The Australian Energy Market Commission has outlined proposals to provide ways of valuing and delivering resources to back up national electricity market security at the least cost to consumers.
The AEMC is calling for stakeholder feedback on a directions paper on the options for a mechanism that would better incentivise the provision of crucial system security services from the market and lay the groundwork for supporting innovative new technologies to provide them in the future.
As ageing thermal synchronous generators wind back or retire, the system services they provided for free as by-products of generating energy are not available in the same way. These include services like inertia, voltage control and system strength.
But these system services are still needed to ensure the security of the power system as world-leading levels of renewables, such as wind farms and solar rooftops, enter Australia’s power system.
Where there is a shortage of these services needed to keep the grid stable, the Australian Energy Market Operator (AEMO) has been using its powers to intervene by issuing directions to generators. But this imposes costs on consumers and can distort the market.
Today’s directions paper outlines new ways to explicitly value, procure and schedule the delivery of system security so that this can be done when it is needed, and avoid relying on directions.
“We have worked closely with our energy market body colleagues through the Energy Security Board on security, which is the most pressing issue for us,” said AEMC Chair Anna Collyer.
“We are working on ways of ensuring that power system requirements are still satisfied, now and into the future, as more weather-driven sources of power and batteries connect to the grid and thermal generators start to exit.”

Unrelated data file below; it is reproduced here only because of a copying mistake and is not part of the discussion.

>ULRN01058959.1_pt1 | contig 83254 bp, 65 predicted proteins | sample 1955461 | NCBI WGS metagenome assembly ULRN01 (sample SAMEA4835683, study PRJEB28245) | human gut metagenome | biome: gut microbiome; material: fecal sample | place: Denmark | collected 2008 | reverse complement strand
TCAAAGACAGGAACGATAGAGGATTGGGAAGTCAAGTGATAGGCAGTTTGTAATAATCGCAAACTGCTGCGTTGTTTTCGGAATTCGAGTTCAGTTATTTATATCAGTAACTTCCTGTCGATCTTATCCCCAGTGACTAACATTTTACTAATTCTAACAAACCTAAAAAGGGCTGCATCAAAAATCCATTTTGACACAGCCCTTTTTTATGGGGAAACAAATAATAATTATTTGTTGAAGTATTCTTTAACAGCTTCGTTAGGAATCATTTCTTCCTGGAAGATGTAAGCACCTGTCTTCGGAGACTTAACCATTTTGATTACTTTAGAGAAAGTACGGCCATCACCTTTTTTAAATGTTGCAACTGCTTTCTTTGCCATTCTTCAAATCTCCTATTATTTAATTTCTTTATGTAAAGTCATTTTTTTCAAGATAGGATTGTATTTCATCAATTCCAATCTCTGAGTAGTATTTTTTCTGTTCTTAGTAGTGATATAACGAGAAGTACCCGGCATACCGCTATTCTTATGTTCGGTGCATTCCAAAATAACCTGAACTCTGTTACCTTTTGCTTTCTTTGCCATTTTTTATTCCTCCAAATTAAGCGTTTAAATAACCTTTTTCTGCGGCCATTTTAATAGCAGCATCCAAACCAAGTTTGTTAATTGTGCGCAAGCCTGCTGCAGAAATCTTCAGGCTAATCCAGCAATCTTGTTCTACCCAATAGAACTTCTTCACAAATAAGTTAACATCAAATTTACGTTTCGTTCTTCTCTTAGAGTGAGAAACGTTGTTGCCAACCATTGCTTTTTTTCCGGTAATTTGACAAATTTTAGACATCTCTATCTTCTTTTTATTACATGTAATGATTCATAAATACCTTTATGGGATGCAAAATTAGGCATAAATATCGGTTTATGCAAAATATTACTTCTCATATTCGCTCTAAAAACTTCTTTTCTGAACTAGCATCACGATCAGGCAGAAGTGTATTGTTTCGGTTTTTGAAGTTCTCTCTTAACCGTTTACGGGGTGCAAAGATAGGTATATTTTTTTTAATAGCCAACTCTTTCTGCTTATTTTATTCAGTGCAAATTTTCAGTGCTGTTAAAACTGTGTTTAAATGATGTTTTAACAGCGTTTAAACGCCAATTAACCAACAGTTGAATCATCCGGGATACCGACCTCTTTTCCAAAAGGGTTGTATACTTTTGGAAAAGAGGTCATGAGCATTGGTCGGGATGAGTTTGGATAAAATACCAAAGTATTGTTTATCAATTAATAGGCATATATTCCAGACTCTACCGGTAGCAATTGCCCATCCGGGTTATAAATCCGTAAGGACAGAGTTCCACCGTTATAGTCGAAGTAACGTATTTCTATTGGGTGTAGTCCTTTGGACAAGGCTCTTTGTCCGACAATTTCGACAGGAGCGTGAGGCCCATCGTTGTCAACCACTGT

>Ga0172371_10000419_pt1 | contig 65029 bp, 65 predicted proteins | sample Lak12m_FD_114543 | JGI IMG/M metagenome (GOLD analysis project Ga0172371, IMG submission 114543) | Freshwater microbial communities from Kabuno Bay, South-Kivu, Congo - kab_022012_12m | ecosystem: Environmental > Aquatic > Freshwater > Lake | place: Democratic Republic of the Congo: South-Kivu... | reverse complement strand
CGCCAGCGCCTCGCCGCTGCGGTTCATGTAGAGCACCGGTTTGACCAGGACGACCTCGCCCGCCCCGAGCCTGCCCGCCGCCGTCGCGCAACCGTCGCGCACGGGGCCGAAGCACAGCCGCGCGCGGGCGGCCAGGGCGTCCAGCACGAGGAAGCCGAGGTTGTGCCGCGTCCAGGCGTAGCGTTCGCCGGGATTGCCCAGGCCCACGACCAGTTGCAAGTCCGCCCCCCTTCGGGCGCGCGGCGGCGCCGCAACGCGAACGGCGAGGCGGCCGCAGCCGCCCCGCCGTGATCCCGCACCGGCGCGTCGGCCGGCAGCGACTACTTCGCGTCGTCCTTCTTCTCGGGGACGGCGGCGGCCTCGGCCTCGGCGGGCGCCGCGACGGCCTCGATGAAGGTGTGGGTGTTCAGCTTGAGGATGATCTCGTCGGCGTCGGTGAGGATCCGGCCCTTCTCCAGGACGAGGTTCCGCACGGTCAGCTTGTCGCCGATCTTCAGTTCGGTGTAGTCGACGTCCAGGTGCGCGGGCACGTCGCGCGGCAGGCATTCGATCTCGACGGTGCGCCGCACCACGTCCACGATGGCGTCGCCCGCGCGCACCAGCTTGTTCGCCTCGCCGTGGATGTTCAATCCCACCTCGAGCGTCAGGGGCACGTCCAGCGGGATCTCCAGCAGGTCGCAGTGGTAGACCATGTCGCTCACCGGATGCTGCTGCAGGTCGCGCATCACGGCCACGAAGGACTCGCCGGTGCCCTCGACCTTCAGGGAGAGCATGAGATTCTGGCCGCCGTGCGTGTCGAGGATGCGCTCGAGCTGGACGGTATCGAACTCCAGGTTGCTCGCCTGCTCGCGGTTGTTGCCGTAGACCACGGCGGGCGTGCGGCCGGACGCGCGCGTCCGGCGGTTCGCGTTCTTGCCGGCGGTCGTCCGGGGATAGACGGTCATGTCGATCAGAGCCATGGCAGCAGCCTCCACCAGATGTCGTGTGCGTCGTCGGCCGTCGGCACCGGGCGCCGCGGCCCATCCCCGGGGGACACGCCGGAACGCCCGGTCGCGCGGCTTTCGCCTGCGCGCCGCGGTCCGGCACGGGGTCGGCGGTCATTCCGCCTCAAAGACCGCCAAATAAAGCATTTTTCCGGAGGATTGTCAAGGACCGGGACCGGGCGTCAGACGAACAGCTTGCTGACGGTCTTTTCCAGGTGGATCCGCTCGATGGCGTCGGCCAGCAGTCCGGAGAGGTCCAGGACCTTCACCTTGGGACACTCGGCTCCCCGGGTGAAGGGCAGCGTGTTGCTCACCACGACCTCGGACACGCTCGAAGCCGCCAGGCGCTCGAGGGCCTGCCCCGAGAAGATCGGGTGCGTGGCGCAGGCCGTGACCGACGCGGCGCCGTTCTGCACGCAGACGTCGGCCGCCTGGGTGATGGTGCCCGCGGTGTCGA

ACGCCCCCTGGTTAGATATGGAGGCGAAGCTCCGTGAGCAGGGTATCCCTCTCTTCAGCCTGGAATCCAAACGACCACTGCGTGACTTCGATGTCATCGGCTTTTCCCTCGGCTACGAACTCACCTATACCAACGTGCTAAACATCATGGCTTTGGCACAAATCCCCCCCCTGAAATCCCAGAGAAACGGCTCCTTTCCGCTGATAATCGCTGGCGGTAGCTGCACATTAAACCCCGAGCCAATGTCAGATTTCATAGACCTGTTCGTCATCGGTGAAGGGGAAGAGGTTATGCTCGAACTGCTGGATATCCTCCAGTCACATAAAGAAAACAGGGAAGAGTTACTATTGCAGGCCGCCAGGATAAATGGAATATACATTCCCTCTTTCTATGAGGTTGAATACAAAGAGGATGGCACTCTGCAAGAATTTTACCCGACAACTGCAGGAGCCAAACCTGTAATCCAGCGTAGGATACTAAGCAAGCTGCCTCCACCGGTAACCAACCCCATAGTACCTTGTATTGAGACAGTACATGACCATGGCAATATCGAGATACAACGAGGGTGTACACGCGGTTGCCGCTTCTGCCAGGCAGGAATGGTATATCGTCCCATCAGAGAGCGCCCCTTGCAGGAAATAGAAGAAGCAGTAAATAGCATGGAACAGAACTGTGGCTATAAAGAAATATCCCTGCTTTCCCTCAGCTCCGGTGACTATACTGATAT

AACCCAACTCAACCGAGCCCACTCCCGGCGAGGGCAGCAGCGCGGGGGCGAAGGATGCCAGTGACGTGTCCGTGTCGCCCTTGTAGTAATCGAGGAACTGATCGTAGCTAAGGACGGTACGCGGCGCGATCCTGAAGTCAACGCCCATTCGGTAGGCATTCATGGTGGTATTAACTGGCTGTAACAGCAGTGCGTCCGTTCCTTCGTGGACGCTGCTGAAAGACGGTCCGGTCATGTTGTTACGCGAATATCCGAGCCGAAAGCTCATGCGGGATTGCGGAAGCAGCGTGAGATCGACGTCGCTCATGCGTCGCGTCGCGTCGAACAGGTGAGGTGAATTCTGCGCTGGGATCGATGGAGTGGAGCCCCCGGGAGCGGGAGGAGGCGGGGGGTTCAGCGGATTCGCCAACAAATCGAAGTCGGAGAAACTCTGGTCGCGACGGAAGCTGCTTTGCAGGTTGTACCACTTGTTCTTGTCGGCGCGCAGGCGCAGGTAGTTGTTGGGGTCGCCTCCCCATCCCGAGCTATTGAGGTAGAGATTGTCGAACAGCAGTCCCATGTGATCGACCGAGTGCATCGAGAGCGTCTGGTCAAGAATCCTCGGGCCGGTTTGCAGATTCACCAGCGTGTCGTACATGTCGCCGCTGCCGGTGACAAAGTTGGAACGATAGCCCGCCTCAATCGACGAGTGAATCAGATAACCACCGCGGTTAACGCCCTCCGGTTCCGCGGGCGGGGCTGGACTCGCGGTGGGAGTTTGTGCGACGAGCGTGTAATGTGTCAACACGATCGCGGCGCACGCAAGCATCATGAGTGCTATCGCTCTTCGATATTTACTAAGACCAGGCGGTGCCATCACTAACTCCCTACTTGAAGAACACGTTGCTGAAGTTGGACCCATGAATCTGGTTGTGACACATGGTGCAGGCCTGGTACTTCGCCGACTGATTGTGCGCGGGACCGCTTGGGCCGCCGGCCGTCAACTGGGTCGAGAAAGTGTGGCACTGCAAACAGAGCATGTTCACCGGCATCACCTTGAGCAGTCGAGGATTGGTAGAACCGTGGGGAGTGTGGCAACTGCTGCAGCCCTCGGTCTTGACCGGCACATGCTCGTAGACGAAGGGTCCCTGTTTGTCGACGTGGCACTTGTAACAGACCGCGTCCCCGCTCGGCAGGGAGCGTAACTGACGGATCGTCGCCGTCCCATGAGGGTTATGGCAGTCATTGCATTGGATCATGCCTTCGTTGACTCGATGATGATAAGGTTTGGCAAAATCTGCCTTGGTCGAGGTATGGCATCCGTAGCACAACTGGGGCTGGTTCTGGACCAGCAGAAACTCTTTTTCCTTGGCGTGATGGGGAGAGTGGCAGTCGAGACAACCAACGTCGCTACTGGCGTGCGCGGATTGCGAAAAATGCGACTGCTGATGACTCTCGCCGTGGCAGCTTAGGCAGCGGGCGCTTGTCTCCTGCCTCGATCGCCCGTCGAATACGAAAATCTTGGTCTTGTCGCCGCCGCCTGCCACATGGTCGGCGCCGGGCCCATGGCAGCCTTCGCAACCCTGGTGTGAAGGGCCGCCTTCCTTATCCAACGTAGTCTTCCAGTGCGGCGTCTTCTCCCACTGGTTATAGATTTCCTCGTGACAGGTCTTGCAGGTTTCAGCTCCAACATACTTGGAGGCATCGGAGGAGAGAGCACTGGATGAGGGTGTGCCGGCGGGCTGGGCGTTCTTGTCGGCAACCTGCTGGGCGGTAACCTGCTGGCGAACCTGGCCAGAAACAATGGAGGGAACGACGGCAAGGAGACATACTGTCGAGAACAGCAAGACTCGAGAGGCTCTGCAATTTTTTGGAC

Today’s paper details options to help us move towards a future where the system is secure by having essential system services explicitly priced and valued.
At the moment, however, from an engineering perspective, the market is still learning how to specify these services.
The options in today’s paper are about providing a transitional approach as that happens.
This includes by considering a mechanism that would allow AEMO to make sure that the right power system assets are online at the right point in time to maintain system security -- but to do so in a more transparent and lower cost way than currently occurs.
The mechanism could also allow the scheduling of certain contracts into the NEM, such as those for system strength that keeps voltage under control in the face of a disturbance.
Over time, as further work is done on security service specification, the use of the mechanism should transition to the provision of separate services rather than having certain configurations of assets online.
The diverse range of resources that could provide these services include batteries, synchronous condensers and other technologies such as advanced inverters which may be able to replace many of the capabilities historically provided by synchronous generators.
The directions paper follows inter-related rule change requests. Hydro Tasmania has requested a rule change to create a mechanism for certain services. Delta Electricity has requested a rule change because of concerns that the current tools for procuring system services are insufficient.
Submissions are due by 21 October 2021.
A public briefing will be held on the paper on 20 September 2021.
The paper is part of a wider work program being done alongside the ESB on finding new ways to procure and deliver essential system services as the power system evolves.